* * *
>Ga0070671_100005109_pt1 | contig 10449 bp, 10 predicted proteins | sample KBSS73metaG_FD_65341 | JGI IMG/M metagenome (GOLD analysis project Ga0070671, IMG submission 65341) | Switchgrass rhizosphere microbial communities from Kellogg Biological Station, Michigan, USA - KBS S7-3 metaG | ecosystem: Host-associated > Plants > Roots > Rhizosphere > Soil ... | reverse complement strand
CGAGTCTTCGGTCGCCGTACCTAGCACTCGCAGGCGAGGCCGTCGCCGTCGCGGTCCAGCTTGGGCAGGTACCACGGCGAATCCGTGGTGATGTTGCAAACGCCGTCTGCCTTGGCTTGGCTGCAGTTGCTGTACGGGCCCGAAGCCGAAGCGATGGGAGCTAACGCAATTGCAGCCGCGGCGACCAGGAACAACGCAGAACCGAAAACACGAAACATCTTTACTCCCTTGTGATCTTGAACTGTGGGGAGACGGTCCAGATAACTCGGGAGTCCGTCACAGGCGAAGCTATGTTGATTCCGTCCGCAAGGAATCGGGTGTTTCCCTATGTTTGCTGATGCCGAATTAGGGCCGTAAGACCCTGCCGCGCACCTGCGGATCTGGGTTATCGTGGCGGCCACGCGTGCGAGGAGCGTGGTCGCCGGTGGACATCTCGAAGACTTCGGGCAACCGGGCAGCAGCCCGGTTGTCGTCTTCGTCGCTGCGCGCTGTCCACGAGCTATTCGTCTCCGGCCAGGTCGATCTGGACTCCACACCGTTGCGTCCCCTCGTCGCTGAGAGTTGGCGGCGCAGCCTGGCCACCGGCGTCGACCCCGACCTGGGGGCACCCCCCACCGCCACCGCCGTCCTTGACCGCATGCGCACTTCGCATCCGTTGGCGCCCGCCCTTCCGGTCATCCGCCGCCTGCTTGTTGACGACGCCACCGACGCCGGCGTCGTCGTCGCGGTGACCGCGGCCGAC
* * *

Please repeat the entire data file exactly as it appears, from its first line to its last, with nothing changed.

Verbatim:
>Ga0070671_100005109_pt1 | contig 10449 bp, 10 predicted proteins | sample KBSS73metaG_FD_65341 | JGI IMG/M metagenome (GOLD analysis project Ga0070671, IMG submission 65341) | Switchgrass rhizosphere microbial communities from Kellogg Biological Station, Michigan, USA - KBS S7-3 metaG | ecosystem: Host-associated > Plants > Roots > Rhizosphere > Soil ... | reverse complement strand
CGAGTCTTCGGTCGCCGTACCTAGCACTCGCAGGCGAGGCCGTCGCCGTCGCGGTCCAGCTTGGGCAGGTACCACGGCGAATCCGTGGTGATGTTGCAAACGCCGTCTGCCTTGGCTTGGCTGCAGTTGCTGTACGGGCCCGAAGCCGAAGCGATGGGAGCTAACGCAATTGCAGCCGCGGCGACCAGGAACAACGCAGAACCGAAAACACGAAACATCTTTACTCCCTTGTGATCTTGAACTGTGGGGAGACGGTCCAGATAACTCGGGAGTCCGTCACAGGCGAAGCTATGTTGATTCCGTCCGCAAGGAATCGGGTGTTTCCCTATGTTTGCTGATGCCGAATTAGGGCCGTAAGACCCTGCCGCGCACCTGCGGATCTGGGTTATCGTGGCGGCCACGCGTGCGAGGAGCGTGGTCGCCGGTGGACATCTCGAAGACTTCGGGCAACCGGGCAGCAGCCCGGTTGTCGTCTTCGTCGCTGCGCGCTGTCCACGAGCTATTCGTCTCCGGCCAGGTCGATCTGGACTCCACACCGTTGCGTCCCCTCGTCGCTGAGAGTTGGCGGCGCAGCCTGGCCACCGGCGTCGACCCCGACCTGGGGGCACCCCCCACCGCCACCGCCGTCCTTGACCGCATGCGCACTTCGCATCCGTTGGCGCCCGCCCTTCCGGTCATCCGCCGCCTGCTTGTTGACGACGCCACCGACGCCGGCGTCGTCGTCGCGGTGACCGCGGCCGAC